Rolling Stone, the self-anointed ultimate arbiter of all that is good and holy in the world of popular music, has listed its picks for the 500 greatest Rock & Roll songs of all time. Really, it's a Pop Music list, because it includes Rap (two Public Enemy songs, two Eminem, others), R'n'B (much Marvin Gaye, some Aretha, Al Green, more) and soul (some James Brown, et al.). Naturally, the list has numerous classics.
It also has numerous problems: 1) overweighting the list with 50s-70s songs; lack of Heavy Metal songs other than two anthems by AC/DC and Enter Sandman; 2) random inclusion of a couple of country songs, but a country music fan reading the list would wonder about a lot of missing tunes; 3) ignoring the '90s (it was not a complete wasteland).
Now obviously there will be matters of taste: I'm not into the Beatles (23 songs, seven of the top 30) or Dylan (12 songs, including No. 1, Like A Rolling Stone), although I cannot avoid acknowledging their contributions to the pantheon. But some of their songs are relatively unimportant (Norweigian Wood, the Stones' Street Fightin' Man) compared to those that have been excluded.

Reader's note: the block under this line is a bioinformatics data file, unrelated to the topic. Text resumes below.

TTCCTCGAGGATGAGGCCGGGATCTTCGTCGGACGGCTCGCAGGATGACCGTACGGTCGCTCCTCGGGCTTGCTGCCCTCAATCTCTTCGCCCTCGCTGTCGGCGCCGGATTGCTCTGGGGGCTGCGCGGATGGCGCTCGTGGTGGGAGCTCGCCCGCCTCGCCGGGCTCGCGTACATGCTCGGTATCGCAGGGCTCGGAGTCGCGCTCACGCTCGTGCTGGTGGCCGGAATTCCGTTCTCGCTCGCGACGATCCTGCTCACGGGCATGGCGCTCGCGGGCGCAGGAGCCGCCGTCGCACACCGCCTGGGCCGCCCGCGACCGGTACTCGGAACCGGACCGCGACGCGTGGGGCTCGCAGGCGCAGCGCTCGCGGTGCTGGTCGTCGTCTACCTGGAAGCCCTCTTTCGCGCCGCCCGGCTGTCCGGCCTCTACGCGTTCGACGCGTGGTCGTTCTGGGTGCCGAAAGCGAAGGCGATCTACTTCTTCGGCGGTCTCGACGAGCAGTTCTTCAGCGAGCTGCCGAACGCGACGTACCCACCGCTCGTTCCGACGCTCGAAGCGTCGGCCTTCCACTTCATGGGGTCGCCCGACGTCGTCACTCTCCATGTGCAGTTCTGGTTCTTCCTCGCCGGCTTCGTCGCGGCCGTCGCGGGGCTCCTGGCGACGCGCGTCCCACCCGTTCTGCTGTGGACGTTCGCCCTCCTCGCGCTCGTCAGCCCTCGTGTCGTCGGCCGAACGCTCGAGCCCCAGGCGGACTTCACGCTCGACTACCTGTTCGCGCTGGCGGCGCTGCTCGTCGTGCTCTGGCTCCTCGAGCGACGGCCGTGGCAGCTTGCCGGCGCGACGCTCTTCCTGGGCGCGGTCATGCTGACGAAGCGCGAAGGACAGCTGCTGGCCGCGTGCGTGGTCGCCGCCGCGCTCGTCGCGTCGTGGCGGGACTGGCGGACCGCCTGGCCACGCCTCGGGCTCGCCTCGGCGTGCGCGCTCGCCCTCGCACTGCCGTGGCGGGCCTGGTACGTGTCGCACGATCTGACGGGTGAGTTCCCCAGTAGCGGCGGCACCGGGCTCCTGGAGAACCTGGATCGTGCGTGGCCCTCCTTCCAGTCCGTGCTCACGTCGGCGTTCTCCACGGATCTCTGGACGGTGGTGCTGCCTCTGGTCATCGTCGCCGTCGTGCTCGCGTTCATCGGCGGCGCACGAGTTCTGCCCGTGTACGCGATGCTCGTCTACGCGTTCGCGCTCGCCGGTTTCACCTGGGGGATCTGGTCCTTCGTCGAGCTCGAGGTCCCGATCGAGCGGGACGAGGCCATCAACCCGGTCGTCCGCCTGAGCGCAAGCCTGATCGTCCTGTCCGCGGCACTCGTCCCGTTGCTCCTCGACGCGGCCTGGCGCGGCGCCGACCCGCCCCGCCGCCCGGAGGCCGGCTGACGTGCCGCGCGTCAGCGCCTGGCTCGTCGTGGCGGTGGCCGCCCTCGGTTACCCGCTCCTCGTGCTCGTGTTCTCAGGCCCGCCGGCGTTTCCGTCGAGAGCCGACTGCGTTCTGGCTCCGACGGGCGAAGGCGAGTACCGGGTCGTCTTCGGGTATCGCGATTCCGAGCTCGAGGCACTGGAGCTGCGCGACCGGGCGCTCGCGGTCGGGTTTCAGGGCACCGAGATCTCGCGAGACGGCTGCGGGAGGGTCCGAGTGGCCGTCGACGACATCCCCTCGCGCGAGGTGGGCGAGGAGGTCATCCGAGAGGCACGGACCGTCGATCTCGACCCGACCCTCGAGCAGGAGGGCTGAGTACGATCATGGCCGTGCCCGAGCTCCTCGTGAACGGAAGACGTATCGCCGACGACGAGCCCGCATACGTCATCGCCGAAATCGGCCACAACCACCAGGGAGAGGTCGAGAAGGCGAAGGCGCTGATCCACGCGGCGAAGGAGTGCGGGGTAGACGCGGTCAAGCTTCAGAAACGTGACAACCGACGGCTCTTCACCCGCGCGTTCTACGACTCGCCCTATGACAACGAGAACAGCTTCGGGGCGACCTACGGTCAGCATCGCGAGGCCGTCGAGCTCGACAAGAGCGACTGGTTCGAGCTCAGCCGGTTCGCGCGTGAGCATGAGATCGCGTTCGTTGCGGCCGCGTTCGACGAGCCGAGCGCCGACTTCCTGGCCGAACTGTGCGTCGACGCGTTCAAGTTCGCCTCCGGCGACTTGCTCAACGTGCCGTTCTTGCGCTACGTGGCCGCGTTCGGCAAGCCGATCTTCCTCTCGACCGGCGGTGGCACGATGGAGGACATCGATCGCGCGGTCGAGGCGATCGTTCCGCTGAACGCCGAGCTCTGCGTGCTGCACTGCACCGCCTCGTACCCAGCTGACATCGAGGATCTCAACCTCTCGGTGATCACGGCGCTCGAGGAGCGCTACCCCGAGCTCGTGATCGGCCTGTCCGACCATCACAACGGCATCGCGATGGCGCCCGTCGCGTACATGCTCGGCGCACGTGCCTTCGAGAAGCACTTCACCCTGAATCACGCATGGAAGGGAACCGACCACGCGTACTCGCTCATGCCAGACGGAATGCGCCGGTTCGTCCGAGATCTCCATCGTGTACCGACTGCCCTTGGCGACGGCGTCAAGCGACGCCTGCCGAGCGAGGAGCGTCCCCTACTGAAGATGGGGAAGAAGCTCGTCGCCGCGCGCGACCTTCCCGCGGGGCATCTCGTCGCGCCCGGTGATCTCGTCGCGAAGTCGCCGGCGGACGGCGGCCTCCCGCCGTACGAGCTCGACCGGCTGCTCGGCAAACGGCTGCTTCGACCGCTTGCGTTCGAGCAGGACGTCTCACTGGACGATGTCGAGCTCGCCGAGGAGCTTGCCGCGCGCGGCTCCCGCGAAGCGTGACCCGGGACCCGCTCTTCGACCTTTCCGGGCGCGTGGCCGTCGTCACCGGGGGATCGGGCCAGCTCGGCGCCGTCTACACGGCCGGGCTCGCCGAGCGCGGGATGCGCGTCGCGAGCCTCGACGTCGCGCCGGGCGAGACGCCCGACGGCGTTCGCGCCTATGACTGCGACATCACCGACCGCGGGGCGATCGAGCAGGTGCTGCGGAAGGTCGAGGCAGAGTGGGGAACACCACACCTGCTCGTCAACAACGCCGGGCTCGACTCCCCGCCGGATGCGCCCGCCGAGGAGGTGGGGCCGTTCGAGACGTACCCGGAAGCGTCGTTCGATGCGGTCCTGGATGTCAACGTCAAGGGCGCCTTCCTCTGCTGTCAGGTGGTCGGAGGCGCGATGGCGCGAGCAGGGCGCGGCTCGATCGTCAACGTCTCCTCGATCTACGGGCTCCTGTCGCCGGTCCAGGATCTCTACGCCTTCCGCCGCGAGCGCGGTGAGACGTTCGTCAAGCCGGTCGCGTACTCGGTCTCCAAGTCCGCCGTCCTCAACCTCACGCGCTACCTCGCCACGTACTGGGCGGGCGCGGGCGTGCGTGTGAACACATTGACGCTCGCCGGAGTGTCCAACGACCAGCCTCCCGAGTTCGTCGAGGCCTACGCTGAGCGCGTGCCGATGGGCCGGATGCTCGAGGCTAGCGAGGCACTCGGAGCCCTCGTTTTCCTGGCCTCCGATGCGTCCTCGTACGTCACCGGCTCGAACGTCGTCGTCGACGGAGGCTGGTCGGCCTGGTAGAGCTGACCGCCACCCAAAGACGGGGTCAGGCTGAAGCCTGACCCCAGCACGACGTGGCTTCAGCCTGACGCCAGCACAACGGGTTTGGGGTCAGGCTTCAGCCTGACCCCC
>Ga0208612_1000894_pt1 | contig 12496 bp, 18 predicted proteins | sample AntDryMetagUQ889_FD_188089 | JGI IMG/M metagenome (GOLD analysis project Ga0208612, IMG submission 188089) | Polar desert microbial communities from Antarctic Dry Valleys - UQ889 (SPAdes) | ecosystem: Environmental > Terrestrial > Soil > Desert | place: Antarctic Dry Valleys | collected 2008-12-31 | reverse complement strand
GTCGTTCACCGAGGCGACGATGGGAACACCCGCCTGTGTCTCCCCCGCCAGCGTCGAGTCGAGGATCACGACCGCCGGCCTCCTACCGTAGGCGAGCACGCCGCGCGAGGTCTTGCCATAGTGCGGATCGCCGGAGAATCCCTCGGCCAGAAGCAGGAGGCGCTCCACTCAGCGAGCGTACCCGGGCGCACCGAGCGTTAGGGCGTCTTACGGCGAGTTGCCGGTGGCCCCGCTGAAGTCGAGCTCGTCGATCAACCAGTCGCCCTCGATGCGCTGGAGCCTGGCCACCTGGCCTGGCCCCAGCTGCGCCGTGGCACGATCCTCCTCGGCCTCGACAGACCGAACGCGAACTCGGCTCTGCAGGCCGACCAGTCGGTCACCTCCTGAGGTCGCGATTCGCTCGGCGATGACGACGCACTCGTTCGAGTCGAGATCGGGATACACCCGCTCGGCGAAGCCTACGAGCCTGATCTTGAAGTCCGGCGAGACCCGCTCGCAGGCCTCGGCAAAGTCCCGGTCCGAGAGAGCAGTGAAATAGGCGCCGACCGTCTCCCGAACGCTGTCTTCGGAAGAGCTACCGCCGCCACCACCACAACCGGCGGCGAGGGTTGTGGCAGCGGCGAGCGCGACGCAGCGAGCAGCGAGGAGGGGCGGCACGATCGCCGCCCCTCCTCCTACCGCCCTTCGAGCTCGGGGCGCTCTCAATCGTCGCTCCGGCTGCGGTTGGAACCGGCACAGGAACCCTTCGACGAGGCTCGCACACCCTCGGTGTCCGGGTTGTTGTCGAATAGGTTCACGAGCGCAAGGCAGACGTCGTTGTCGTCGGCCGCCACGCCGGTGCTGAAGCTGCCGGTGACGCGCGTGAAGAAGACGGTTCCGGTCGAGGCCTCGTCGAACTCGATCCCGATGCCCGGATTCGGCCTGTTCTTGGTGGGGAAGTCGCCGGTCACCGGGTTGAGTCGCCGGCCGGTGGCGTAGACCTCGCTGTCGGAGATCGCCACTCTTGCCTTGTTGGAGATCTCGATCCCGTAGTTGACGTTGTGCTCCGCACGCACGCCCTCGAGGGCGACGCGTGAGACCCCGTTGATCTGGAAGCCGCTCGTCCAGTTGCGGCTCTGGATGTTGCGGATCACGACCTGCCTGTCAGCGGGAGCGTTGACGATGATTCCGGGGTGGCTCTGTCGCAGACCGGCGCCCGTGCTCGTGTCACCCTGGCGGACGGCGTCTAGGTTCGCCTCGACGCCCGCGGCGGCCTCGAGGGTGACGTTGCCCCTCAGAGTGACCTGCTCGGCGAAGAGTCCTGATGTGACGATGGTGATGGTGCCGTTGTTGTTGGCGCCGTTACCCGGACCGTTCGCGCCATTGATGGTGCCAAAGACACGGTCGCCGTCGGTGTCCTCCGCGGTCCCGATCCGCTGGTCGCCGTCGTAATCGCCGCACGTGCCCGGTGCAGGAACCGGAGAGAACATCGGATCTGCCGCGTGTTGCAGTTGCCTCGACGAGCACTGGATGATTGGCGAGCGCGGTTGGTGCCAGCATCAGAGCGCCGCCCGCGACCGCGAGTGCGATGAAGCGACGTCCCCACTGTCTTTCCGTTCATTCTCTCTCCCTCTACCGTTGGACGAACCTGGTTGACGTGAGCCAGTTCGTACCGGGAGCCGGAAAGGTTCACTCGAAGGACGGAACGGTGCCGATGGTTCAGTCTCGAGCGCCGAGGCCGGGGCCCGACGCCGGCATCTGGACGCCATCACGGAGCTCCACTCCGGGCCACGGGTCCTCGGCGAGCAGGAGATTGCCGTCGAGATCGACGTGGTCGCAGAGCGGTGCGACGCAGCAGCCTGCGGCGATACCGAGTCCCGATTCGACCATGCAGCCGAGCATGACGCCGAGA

Others are completely overlooked (Pearl Jam's survivor-guilt anthem Alive, Green Day's Good Riddance and Basket Case, Mellencamp's Jack and Diane, Living Color's Cult of Personality, The Police's Don't Stand So Close to Me and Message in a Bottle; I expected my favorite song of theirs, Every Little Thing She Does Is Magic to be ignored). And there aren't many obscure classics either.
But at least it's interesting.